In my nine months serving as the vice moderator of the 221st General Assembly of the PC(USA), I’ve been talking a lot about the Syrophoenician woman. Here’s a link to the sermon I gave at Princeton Theological Seminary and a written version from a visit to the Presbytery of Wabash Valley.
I’m not letting her go because I don’t think that she has anything to say to the Church. I’m letting go because she and I have been journeying together for a year now, wrestling and grappling with what it means to be a driven person of faith in a world that would rather cast off challenges and embrace the easier path. I think there are new places to walk toward. But before I let her go, I want to lift up a few reminders of what she stands for:
1. We have got to get out of our own way. I know there are to-do lists that grow each day and we are daunted that our membership numbers are dwindling, but the solution isn’t just in us. We can’t forget the covenant that God has made…and that covenant might be growing, expanding, and reaching out farther than we ever imagined! We’ve got to take the hands and feet that we keep in constant motion and remember to lift them up to God.
2. We can’t miss the big picture. There will always be another fire to put out, a vote to cast, a division to be created in the Church. These range from allowing pastors to officiate at same-gender weddings to being annoyed that the three year old in the pew next to you is being distracting in worship again. If only the church weren’t made up of people! However, the minute we let issues define who we are, then we have lost our mission as the whole body of the Church.
3. When we turn the page or wake up to a new day, we still have to figure out how to be the Church together. The decently and in order way that we, Presbyterians, love to do our work does not mean that we know how to live together or that a vote will mean that we can automatically move on. The harder road is to wake up each new day committed to reaching across the table and loving those who are our “enemies” or the ones we deem as “other.” It’s coming back to the Table if things didn’t go our way (OR if they did!) and sharing a meal together because we value the whole body.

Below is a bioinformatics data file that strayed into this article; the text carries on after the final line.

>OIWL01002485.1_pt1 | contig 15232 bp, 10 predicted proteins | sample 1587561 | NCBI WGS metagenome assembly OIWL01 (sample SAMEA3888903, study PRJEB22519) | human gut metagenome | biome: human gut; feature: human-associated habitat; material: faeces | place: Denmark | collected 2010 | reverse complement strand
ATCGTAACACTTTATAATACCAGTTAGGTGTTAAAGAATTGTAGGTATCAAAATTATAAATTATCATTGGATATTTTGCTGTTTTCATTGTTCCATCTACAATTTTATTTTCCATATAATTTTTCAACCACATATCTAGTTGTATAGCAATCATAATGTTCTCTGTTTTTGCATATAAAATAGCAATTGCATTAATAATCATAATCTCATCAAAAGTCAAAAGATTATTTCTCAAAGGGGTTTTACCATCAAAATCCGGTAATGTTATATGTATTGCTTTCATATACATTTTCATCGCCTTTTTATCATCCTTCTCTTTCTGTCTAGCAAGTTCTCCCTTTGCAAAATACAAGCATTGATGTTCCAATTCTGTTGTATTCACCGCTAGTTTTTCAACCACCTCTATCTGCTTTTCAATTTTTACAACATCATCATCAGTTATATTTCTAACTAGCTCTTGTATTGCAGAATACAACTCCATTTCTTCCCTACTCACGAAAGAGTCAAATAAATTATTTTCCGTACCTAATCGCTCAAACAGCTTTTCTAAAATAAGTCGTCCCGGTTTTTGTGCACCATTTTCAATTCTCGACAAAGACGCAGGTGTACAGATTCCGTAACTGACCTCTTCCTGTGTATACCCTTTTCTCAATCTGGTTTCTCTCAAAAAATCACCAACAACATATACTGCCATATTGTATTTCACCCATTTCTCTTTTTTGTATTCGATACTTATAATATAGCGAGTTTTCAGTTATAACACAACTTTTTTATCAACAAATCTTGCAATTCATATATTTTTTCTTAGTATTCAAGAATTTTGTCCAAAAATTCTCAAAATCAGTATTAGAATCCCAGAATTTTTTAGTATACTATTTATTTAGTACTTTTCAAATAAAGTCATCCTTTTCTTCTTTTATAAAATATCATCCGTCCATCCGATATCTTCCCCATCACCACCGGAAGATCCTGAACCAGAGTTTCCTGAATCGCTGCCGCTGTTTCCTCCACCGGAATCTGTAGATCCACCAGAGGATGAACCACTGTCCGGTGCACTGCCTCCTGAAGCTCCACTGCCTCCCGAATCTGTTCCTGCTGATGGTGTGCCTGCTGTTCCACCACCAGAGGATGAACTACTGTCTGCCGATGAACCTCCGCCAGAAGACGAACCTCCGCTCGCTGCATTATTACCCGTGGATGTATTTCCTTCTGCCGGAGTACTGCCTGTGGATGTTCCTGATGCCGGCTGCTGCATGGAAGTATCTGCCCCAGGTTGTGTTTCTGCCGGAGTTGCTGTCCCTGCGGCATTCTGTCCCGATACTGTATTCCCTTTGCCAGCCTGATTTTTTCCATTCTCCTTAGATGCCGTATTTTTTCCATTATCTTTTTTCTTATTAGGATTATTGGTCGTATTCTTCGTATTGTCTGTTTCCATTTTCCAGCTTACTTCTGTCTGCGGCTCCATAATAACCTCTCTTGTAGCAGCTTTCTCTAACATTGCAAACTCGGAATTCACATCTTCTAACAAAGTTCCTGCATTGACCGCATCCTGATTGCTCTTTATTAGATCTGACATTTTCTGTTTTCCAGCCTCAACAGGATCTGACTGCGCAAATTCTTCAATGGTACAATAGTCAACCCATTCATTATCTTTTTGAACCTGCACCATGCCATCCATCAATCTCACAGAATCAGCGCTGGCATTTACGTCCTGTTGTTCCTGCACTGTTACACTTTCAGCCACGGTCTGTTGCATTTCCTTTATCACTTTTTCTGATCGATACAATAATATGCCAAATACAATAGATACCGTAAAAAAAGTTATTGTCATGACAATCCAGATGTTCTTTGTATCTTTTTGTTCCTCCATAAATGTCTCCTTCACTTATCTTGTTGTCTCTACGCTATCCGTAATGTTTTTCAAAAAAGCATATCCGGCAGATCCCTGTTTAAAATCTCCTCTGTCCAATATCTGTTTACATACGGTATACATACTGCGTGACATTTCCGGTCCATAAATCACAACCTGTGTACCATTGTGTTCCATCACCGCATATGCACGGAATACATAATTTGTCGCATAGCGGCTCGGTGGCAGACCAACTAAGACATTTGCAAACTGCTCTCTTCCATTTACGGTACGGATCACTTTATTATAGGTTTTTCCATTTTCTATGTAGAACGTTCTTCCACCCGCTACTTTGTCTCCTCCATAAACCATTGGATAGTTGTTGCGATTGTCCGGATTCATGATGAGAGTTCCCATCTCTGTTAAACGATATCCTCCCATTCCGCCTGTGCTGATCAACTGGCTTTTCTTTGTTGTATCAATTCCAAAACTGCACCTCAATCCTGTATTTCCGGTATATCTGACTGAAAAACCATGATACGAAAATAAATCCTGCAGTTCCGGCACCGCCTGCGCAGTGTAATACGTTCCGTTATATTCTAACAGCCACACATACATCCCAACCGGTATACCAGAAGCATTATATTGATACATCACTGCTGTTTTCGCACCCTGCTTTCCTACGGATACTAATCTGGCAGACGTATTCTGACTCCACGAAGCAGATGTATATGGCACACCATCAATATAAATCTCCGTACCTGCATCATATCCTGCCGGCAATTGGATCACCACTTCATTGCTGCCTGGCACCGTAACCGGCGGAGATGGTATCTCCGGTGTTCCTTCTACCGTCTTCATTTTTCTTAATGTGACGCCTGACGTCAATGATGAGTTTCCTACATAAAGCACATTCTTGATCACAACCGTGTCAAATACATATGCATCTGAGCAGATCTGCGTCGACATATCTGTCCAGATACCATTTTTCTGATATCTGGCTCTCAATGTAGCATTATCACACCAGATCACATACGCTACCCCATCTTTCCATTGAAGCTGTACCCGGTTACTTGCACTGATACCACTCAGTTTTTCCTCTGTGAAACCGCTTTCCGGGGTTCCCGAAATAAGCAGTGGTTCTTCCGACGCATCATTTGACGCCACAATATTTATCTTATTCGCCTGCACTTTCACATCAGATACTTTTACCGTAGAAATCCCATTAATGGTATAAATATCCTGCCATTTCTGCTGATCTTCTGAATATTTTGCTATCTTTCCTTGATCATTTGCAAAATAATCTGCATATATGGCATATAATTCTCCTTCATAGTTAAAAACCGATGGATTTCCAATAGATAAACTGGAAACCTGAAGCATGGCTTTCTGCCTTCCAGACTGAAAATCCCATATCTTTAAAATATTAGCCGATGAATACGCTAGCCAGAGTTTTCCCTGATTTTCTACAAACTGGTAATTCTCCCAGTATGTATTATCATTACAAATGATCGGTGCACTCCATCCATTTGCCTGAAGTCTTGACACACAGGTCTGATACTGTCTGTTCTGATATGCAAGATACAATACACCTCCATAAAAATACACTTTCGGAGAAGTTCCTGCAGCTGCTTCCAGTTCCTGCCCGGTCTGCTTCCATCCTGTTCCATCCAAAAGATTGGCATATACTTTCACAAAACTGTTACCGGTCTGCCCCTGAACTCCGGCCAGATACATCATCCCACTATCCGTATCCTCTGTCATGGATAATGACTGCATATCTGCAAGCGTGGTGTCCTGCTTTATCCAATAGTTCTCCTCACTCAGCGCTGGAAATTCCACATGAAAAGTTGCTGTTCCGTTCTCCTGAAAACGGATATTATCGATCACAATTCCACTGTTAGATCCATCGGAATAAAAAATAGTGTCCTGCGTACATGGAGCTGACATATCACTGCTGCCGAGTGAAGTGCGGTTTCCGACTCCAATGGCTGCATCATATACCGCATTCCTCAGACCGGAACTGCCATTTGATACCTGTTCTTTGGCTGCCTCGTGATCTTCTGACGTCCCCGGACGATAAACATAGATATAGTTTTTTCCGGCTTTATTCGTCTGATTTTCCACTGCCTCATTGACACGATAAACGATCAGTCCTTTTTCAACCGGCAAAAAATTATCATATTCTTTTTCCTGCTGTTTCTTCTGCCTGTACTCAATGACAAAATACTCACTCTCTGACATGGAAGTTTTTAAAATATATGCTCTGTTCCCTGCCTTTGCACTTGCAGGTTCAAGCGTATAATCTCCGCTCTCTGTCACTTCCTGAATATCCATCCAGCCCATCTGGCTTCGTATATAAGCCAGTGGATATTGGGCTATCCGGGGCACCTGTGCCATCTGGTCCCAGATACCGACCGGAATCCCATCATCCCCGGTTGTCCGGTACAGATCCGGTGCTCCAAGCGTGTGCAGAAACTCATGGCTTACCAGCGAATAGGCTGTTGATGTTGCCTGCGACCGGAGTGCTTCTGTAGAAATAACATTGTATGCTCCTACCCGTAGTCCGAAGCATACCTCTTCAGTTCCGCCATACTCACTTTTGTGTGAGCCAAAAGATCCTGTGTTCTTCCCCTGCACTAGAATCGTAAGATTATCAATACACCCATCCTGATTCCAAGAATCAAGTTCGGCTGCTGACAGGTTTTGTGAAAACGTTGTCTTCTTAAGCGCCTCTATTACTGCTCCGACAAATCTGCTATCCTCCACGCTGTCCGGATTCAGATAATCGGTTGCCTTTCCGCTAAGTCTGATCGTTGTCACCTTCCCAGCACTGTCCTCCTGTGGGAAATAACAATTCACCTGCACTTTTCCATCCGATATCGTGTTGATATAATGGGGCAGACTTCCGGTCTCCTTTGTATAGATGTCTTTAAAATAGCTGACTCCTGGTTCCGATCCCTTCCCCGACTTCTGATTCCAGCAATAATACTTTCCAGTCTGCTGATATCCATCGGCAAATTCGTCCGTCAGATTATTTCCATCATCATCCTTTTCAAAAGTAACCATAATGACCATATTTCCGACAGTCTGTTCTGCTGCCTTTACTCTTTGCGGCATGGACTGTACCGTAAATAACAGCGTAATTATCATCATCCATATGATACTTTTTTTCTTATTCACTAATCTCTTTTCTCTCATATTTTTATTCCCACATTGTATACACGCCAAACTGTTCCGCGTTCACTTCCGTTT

4. Like Jesus, we can get so steeped in what we think needs to be done that we miss out on the needs right in front of our eyes. Yes, buildings need tending and that Bible study is faltering, but there is a whole world outside of our doors too. The world may be kneeling right at our feet but we’re missing it because we’re focused on what needs to get done first. It’s not about putting our houses in order before we reach out to others…that’s giving others the scraps from the Table.
5. Women understand what it means to be pushed from the Table, underestimated, undervalued, and silenced…but we still came/come over and over again for our seat. Women are still paid less, judged against stereotypes, and criticized for “wanting to have it all.” We’re told to lean in or lean back, judged for speaking up, criticized for what we wear to work, and called a _____ if we’re too assertive. I am so thankful for every single woman who has gone before me, those who walk alongside me, and those who are discerning who God has called them to be. We not only pull up a seat for ourselves, but we remember to pull up a seat for others.